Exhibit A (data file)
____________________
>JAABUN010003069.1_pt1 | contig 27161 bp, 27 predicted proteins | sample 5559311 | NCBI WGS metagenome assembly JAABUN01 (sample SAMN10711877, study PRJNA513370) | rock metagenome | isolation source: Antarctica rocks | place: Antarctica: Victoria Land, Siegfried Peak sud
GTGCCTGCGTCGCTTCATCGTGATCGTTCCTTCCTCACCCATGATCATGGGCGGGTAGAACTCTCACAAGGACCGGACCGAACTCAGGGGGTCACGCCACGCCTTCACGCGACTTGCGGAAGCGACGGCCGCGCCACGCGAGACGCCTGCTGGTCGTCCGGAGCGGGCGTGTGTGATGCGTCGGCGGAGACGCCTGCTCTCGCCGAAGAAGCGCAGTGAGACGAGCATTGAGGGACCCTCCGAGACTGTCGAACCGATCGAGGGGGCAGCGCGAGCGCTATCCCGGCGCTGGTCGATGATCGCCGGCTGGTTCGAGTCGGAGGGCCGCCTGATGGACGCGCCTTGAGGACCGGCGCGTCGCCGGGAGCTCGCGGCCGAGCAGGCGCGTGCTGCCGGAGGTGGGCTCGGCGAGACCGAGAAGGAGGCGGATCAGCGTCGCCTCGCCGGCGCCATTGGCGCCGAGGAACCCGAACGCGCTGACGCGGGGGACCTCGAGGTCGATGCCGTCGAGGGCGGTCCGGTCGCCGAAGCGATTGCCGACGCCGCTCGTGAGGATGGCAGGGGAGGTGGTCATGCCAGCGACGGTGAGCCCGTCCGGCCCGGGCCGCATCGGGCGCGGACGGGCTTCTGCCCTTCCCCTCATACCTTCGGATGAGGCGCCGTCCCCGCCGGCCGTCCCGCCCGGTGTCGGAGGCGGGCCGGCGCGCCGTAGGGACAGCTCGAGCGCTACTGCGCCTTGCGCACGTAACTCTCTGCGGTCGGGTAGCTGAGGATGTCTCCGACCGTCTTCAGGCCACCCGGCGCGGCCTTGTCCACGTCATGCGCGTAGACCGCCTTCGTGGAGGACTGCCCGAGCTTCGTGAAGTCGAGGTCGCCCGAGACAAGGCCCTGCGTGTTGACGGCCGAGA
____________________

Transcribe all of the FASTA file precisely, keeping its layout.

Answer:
>JAABUN010003069.1_pt1 | contig 27161 bp, 27 predicted proteins | sample 5559311 | NCBI WGS metagenome assembly JAABUN01 (sample SAMN10711877, study PRJNA513370) | rock metagenome | isolation source: Antarctica rocks | place: Antarctica: Victoria Land, Siegfried Peak sud
GTGCCTGCGTCGCTTCATCGTGATCGTTCCTTCCTCACCCATGATCATGGGCGGGTAGAACTCTCACAAGGACCGGACCGAACTCAGGGGGTCACGCCACGCCTTCACGCGACTTGCGGAAGCGACGGCCGCGCCACGCGAGACGCCTGCTGGTCGTCCGGAGCGGGCGTGTGTGATGCGTCGGCGGAGACGCCTGCTCTCGCCGAAGAAGCGCAGTGAGACGAGCATTGAGGGACCCTCCGAGACTGTCGAACCGATCGAGGGGGCAGCGCGAGCGCTATCCCGGCGCTGGTCGATGATCGCCGGCTGGTTCGAGTCGGAGGGCCGCCTGATGGACGCGCCTTGAGGACCGGCGCGTCGCCGGGAGCTCGCGGCCGAGCAGGCGCGTGCTGCCGGAGGTGGGCTCGGCGAGACCGAGAAGGAGGCGGATCAGCGTCGCCTCGCCGGCGCCATTGGCGCCGAGGAACCCGAACGCGCTGACGCGGGGGACCTCGAGGTCGATGCCGTCGAGGGCGGTCCGGTCGCCGAAGCGATTGCCGACGCCGCTCGTGAGGATGGCAGGGGAGGTGGTCATGCCAGCGACGGTGAGCCCGTCCGGCCCGGGCCGCATCGGGCGCGGACGGGCTTCTGCCCTTCCCCTCATACCTTCGGATGAGGCGCCGTCCCCGCCGGCCGTCCCGCCCGGTGTCGGAGGCGGGCCGGCGCGCCGTAGGGACAGCTCGAGCGCTACTGCGCCTTGCGCACGTAACTCTCTGCGGTCGGGTAGCTGAGGATGTCTCCGACCGTCTTCAGGCCACCCGGCGCGGCCTTGTCCACGTCATGCGCGTAGACCGCCTTCGTGGAGGACTGCCCGAGCTTCGTGAAGTCGAGGTCGCCCGAGACAAGGCCCTGCGTGTTGACGGCCGAGA